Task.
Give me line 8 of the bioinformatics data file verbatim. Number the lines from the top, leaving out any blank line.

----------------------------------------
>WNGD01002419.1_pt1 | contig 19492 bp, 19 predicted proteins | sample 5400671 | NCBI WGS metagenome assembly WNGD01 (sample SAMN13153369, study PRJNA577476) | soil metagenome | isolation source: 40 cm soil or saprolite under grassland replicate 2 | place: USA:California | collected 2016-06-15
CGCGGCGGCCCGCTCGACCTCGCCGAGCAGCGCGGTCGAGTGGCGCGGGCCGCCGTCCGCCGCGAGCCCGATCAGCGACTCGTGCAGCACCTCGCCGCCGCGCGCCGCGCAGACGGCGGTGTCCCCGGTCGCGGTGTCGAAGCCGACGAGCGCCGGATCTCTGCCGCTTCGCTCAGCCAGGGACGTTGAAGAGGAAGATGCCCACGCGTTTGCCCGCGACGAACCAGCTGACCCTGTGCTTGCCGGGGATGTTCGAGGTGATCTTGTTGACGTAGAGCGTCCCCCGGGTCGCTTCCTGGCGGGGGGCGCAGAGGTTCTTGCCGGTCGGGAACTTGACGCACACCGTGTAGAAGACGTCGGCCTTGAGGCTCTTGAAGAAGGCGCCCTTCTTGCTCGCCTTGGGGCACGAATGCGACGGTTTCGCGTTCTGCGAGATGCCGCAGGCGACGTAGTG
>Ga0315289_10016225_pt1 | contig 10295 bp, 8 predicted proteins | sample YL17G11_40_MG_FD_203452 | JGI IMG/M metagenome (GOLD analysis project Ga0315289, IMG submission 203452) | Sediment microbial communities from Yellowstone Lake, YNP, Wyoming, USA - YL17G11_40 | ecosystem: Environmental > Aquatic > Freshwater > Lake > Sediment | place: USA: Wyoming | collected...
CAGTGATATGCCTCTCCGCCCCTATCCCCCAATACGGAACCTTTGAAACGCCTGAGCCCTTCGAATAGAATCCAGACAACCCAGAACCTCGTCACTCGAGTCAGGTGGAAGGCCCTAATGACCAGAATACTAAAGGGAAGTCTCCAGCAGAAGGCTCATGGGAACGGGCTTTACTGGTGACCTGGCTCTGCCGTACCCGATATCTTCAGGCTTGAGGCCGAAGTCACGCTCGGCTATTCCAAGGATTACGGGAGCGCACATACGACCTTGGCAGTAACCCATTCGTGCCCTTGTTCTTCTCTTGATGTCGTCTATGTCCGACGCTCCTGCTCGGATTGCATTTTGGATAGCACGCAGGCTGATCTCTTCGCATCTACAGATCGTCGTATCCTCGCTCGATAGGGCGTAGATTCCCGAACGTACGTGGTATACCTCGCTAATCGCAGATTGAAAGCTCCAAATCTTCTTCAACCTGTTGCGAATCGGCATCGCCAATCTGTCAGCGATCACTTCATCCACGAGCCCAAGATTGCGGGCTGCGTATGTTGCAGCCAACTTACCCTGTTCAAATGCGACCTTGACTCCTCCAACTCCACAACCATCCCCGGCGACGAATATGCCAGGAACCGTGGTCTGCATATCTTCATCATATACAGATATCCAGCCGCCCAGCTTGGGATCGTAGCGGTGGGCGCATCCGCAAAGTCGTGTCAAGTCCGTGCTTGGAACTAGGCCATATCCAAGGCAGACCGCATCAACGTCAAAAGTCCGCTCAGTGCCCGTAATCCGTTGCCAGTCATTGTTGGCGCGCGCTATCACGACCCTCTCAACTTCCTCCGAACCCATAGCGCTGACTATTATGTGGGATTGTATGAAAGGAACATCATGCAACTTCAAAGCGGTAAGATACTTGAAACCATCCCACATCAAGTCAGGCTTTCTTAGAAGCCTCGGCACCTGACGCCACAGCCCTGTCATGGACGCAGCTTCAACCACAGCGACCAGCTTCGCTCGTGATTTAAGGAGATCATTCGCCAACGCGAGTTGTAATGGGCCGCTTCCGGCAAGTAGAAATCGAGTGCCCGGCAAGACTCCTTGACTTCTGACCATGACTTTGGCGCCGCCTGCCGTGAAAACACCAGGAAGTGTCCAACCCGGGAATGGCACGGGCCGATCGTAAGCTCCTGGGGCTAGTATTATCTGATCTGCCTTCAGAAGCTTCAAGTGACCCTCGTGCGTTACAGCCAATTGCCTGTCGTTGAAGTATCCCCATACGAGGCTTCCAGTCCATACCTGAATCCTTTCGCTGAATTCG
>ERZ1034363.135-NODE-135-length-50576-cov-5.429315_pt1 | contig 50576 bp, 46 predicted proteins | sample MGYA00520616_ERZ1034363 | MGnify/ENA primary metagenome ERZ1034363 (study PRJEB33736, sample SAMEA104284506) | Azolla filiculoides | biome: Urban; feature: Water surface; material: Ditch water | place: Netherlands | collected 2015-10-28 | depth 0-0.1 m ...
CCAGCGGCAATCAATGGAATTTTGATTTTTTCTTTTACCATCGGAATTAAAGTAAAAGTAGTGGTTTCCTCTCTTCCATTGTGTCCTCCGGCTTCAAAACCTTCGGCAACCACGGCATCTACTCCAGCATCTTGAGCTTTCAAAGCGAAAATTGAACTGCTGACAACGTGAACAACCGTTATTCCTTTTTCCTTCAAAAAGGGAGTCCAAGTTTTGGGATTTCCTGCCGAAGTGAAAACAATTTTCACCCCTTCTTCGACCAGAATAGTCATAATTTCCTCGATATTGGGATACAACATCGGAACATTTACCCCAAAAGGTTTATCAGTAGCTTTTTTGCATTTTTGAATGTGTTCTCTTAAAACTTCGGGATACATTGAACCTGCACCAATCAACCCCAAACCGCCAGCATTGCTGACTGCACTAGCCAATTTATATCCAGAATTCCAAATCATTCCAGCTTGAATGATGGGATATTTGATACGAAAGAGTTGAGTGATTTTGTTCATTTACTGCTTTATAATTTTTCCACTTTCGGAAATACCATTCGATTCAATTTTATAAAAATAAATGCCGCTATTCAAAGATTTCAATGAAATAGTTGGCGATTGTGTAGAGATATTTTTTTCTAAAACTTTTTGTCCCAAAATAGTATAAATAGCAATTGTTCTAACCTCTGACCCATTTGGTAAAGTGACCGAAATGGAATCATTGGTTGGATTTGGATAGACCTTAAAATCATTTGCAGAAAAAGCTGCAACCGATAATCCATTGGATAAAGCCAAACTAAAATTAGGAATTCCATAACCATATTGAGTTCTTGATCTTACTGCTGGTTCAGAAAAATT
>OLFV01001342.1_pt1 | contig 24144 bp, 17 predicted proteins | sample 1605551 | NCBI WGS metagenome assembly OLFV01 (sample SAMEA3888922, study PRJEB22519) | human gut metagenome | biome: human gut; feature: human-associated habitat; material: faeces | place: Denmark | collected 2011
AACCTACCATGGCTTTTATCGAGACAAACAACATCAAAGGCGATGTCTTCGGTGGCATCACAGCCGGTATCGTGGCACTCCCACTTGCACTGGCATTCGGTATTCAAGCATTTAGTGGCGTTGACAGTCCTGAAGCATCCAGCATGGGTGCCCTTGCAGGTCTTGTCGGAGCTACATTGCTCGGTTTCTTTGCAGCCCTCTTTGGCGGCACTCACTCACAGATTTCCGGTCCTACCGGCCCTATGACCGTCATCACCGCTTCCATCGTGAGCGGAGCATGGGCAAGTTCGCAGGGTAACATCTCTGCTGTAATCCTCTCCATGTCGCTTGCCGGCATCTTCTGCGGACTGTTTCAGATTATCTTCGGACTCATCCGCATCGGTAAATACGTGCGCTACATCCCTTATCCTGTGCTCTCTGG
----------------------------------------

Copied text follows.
AACCTACCATGGCTTTTATCGAGACAAACAACATCAAAGGCGATGTCTTCGGTGGCATCACAGCCGGTATCGTGGCACTCCCACTTGCACTGGCATTCGGTATTCAAGCATTTAGTGGCGTTGACAGTCCTGAAGCATCCAGCATGGGTGCCCTTGCAGGTCTTGTCGGAGCTACATTGCTCGGTTTCTTTGCAGCCCTCTTTGGCGGCACTCACTCACAGATTTCCGGTCCTACCGGCCCTATGACCGTCATCACCGCTTCCATCGTGAGCGGAGCATGGGCAAGTTCGCAGGGTAACATCTCTGCTGTAATCCTCTCCATGTCGCTTGCCGGCATCTTCTGCGGACTGTTTCAGATTATCTTCGGACTCATCCGCATCGGTAAATACGTGCGCTACATCCCTTATCCTGTGCTCTCTGG